Anger: Protesters hold up placards while demanding the release of Mrs Bibi at a rally in Lahore in 2010

Ms Bibi's death sentence has drawn international outrage from human rights groups, including Human Rights Watch who say Pakistan's blasphemy laws amount to form of religious persecution.

On news that Ms Bibi's appeal against her conviction had been overturned, Kate Allen, UK Director of Amnesty International, said: 'This is the latest blasphemy outrage to come out of Pakistan. It seems obvious that this is a case of religious persecution, and it’s very likely the result of a squabble which escalated out of all proportion.'

'Blasphemy accusations in Pakistan are often used to settle petty vendettas and persecute minority groups. It’s a complete disgrace that the courts are complicit in these vendettas.' 

Meanwhile a spokesperson for Christian Solidarity Worldwide said: 'Asiya Bibi’s sentence is a tragic reminder of the continued abuse of the dysfunctional blasphemy laws and the underlying weaknesses in Pakistan's justice system.'

'Deeply-rooted problems of prejudice, inefficiency, corruption, and under-resourcing are amplified in blasphemy cases, and even more so for religious minorities,' the spokesperson added.

'The only hope she has for justice is when the case is heard in the Supreme Court, and we urge Chief Justice Nasirul Mulk to consider Asiya Bibi’s case with the utmost urgency,' they went on to say.

Pope Benedict XVI publicly called for clemency for Ms Bibi, describing his 'spiritual closeness' with her and urging that 'human dignity and fundamental rights of everyone in similar situations' be respected.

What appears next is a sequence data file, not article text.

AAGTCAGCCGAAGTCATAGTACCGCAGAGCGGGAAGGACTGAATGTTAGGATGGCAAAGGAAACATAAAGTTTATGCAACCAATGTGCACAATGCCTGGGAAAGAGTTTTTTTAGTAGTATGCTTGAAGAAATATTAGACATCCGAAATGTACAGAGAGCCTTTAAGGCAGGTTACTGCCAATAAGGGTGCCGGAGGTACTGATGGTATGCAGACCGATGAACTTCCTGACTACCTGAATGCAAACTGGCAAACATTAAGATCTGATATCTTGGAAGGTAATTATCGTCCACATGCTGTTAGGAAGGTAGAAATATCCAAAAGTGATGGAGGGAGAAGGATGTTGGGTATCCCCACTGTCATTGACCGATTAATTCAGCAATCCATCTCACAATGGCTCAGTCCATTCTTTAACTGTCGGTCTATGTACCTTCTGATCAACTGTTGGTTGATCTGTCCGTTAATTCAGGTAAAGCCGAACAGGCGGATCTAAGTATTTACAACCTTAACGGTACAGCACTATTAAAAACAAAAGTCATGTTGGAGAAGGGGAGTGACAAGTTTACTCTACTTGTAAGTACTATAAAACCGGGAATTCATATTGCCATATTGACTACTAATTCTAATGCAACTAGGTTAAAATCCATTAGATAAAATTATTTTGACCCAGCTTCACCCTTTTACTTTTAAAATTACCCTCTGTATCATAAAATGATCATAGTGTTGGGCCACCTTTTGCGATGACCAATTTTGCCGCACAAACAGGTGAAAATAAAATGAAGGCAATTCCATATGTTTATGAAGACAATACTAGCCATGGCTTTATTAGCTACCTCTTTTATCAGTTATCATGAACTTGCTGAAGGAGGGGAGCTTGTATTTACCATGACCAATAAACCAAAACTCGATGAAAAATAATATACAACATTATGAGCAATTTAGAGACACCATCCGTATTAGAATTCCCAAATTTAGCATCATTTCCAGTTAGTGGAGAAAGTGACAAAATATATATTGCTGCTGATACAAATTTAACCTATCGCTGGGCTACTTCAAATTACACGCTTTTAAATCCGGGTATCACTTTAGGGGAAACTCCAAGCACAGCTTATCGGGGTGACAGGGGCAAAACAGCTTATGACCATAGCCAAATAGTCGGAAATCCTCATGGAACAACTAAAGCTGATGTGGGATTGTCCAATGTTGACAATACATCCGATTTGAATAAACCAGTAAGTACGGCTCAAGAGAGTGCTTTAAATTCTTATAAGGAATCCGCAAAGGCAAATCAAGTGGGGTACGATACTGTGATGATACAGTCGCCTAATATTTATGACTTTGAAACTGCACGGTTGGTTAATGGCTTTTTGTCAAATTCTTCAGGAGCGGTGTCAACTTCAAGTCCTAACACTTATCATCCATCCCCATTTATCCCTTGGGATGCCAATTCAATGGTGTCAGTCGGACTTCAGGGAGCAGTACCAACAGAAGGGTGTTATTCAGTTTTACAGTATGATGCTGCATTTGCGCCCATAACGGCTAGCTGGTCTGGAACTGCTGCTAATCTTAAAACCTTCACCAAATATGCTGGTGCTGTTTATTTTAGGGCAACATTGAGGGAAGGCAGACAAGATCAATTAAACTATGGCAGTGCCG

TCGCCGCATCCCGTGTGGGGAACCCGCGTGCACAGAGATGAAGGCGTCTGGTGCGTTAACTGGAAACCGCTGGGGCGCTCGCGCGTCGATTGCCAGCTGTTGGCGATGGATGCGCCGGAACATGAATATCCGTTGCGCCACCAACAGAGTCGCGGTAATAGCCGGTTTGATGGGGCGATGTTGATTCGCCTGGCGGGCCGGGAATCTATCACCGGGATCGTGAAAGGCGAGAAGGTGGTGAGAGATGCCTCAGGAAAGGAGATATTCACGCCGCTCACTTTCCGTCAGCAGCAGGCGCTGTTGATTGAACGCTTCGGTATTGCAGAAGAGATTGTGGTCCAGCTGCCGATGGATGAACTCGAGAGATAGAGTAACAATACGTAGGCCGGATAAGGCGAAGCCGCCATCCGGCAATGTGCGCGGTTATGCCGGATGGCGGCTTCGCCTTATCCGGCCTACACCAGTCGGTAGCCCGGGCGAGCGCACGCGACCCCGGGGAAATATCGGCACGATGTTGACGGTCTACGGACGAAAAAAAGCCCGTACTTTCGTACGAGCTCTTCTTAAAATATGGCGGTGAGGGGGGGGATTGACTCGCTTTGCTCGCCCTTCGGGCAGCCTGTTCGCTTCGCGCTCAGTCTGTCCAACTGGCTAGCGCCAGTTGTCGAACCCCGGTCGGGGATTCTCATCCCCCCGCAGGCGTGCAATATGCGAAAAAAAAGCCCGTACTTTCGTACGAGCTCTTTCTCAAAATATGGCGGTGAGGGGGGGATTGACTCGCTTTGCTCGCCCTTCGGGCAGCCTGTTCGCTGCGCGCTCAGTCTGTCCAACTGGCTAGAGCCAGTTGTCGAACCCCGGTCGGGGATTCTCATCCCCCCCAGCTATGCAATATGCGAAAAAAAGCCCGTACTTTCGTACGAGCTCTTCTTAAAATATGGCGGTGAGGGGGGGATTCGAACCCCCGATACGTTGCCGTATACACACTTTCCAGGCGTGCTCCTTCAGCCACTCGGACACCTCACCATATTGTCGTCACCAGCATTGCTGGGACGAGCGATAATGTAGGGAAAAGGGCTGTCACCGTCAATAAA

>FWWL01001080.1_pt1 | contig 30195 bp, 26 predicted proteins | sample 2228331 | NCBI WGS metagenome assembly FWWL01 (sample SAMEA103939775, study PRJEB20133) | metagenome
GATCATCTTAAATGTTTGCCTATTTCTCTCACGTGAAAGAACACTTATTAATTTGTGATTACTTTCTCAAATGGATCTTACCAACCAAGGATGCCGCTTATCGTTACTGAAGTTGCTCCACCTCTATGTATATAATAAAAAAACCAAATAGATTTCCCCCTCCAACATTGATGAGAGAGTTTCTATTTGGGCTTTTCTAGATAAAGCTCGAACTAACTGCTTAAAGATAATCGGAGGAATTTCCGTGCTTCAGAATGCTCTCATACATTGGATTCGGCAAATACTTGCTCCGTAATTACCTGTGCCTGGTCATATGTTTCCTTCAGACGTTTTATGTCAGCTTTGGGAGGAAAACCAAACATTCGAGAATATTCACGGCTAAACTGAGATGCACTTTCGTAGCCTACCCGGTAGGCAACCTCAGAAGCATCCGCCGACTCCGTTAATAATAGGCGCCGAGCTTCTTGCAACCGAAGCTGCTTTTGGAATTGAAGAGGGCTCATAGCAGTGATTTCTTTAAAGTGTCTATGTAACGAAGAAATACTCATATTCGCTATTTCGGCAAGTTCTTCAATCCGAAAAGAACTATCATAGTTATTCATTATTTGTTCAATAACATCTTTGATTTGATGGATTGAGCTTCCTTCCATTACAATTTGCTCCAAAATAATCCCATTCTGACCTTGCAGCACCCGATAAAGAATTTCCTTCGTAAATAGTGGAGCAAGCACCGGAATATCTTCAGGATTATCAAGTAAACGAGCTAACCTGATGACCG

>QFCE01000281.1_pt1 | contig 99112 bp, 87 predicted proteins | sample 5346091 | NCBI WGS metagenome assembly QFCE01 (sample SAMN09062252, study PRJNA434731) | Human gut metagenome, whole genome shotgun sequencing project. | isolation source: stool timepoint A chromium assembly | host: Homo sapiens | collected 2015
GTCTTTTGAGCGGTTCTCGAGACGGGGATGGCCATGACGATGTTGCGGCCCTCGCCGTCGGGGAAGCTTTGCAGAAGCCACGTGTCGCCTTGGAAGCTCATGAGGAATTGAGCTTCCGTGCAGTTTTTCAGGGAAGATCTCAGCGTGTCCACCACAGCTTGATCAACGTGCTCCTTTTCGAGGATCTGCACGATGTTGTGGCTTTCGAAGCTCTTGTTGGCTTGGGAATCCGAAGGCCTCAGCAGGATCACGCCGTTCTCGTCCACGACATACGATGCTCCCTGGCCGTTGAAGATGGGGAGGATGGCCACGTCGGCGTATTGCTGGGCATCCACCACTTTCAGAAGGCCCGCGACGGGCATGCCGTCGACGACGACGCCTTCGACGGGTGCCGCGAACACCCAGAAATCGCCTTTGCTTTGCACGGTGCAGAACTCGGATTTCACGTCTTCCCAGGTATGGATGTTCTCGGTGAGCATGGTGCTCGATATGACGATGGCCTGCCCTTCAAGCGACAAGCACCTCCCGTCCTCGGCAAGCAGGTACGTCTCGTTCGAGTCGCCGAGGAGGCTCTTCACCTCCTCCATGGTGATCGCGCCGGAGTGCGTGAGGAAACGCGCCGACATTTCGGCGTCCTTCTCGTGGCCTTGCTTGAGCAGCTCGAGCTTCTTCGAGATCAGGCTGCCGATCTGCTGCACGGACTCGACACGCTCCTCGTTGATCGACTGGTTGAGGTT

Her case also attracted the attention of a number of online petitions calling for her release, one of which attracted over 400,000 signatures from the citizens of over 100 countries.



The crime of blasphemy was sealed into Pakistani law under British rule but strengthened during the years of military dictator Muhammad Zia-ul-Haq, who died in a plane crash in 1988.

In recent years, however, the country - which is 96 per cent Muslim - has seen a surge in accusations of insulting Islam, says Islamabad-based think-tank, the Center for Research and Security Studies.

But many analysts see the claims as score-settling or a front for property grabs, and in fact have nothing to do with Islam.

If found guilty, defendants can expect the death penalty.

The charges are hard to fight because the law does not define blasphemy so presenting the evidence can sometimes itself be considered a fresh infringement.

It can also be very difficult to find a lawyer willing to defend those accused of the crime.

Blasphemy carries the death penalty in Pakistan but the accused are often lynched or languish for years in jail without trial because lawyers are too afraid to defend them.

Judges have previously been attacked in Pakistan for acquitting blasphemy defendants and two politicians who discussed reforming the law were shot dead.

Read more: http://www.dailymail.co.uk/news/article-2796178/pakistani-christian-woman-sentenced-death-blasphemy-making-derogatory-remarks-muslim-neighbours-loses-appeal.html#ixzz3GUV155I1